Convergence becoming reality in South Africa
Nashua Mobile, a wholly owned subsidiary of the JSE-listed Reunert Group (RLO), on Monday highlighted the increasing convergence of voice and data as well as fixed-line and mobile solutions in South Africa.
Andy Baker, chief executive officer at Nashua Mobile, said that customers were increasingly able to buy complete telecommunications solutions from their technology partners, rather than purchasing disparate products from multiple suppliers that they needed to integrate themselves.
“On World Telecommunications Day and Information Society Day (May 17), it is worth celebrating the regulatory changes and technology advances that have finally delivered convergence to the South African market,” said Baker. “We today have a truly competitive market, where consumers and businesses are able to pick and choose from sophisticated and affordable products from a wide selection of providers.”
Baker said that the convergence story in SA had unfolded over the course of the past 10 years. Convergence was taking place in the form of voice and data blending on corporate and enterprise networks; the convergence of fixed-line and mobile solutions; and the convergence of a range of applications and services on devices such as tablets and smartphones.
“Though convergence has long been spoken about, the technology only recently started to reach maturity,” said Baker.
“The extensive investments that network operators have made in high-speed cellular data services, national telecommunications links and international submarine cables have all helped to enable rich converged services,” he added.
Nashua Mobile added that end-user equipment, including smartphones and tablet computers, had all become cheaper, better and easier to use.
“Voice and data integration in the form of VoIP and corporate IP telephony is already here. Many companies are already experiencing significant cost-savings and business benefits from this technology. About 120 million voice minutes a month are already travelling over VoIP,” Baker stated.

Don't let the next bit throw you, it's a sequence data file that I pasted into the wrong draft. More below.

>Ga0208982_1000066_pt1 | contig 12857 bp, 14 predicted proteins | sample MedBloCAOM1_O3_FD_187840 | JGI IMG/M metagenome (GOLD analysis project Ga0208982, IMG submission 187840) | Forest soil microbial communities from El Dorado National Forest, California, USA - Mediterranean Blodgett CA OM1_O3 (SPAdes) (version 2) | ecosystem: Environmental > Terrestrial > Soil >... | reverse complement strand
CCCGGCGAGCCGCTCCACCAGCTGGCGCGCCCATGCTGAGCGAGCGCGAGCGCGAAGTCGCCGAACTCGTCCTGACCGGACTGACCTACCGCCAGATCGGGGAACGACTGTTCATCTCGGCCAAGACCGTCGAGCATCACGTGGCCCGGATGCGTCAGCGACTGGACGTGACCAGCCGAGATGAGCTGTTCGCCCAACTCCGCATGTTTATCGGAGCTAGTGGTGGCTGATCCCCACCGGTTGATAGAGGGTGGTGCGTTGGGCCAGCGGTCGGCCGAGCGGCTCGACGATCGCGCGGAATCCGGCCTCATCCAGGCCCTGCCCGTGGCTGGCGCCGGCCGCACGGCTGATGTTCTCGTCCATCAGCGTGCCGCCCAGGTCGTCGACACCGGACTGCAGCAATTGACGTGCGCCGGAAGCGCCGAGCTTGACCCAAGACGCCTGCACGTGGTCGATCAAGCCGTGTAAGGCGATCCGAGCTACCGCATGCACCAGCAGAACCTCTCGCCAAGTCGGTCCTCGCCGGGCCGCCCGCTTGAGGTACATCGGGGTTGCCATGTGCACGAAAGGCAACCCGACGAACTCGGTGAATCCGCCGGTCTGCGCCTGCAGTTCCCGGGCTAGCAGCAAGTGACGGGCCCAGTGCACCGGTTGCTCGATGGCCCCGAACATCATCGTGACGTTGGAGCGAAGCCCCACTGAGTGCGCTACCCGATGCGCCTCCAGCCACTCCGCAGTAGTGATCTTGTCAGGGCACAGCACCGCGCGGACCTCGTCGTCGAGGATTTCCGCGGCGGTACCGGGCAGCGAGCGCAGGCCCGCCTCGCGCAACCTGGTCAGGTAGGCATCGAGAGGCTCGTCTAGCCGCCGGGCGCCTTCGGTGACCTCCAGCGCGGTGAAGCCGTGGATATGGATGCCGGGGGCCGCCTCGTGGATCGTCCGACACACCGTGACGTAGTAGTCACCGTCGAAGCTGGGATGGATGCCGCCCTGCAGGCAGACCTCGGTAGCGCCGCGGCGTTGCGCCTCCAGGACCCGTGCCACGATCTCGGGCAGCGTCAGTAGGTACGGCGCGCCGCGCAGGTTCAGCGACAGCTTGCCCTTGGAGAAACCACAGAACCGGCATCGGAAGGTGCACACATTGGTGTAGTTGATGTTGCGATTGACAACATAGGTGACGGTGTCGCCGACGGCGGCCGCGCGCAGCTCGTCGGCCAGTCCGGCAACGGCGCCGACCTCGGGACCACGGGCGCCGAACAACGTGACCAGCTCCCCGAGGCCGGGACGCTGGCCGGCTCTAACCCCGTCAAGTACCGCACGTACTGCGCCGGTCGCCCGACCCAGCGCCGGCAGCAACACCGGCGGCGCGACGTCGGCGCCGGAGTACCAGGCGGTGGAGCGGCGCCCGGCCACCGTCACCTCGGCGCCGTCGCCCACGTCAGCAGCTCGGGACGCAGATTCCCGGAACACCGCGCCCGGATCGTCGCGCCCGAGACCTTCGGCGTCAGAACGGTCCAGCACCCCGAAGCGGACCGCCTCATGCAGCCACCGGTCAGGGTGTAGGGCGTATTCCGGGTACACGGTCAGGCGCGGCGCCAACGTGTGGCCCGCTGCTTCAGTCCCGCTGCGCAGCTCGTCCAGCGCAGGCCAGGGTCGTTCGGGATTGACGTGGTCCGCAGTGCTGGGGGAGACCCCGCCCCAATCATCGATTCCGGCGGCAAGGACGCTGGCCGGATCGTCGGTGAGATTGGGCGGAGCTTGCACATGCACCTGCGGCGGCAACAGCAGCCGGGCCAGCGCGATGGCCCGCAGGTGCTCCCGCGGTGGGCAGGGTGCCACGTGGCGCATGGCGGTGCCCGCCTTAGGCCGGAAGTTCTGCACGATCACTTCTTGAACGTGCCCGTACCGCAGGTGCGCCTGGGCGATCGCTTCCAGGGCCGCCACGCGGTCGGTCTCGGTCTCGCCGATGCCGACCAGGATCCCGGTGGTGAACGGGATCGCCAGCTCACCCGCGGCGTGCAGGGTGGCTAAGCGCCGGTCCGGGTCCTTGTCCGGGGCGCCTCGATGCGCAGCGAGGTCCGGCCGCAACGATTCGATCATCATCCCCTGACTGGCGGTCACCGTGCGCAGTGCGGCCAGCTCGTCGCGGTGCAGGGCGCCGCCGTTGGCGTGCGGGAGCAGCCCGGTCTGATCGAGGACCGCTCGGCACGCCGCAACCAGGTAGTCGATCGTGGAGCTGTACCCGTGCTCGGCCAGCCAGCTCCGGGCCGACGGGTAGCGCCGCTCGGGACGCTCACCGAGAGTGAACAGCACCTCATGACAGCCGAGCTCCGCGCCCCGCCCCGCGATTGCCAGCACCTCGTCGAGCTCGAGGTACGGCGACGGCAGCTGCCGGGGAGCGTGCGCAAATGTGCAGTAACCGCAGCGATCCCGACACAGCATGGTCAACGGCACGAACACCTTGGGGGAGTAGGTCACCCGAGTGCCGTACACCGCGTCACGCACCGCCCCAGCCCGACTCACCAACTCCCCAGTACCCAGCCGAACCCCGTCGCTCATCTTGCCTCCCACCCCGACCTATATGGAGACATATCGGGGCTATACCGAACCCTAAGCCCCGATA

According to Nashua Mobile, the big move was towards fixed-mobile convergence. Fixed-mobile convergence meant a set of consistent services through fixed or mobile access to fixed or mobile, public or private networks.
“Think of your iPad with its cellular data package and wi-fi connection,” said Baker. “You can access your apps and services from this device using whichever technology is cheapest and most suitable at a specific place or time.”
The chief executive noted signs that the fixed-mobile convergence space would explode in the months to come. He cited Telkom (TKG) and its new cellular division 8ta as being in a good position to put together innovative converged offerings. “Other players will partner with each other to give customers simple access to a bundle of converged products such as a blend of wi-fi, 3G and fixed-line internet access for mobile workers,” the group said.
It forecast that this trend would clear the way for a range of exciting applications, including “one number, one phone” capabilities, where companies could give each employee a single phone and a single number that they would be able to use wherever they were.
“These trends mean that companies need to offer simple and transparent bundles that make it easy for users to access and manage multiple services. Users want to get a single bill from a single provider for all their services and a single point of access for support and services. Ultimately, convergence should be all about simplifying a telecommunications environment that has become very complex over the past 15 years,” Baker concluded.—I-Net Bridge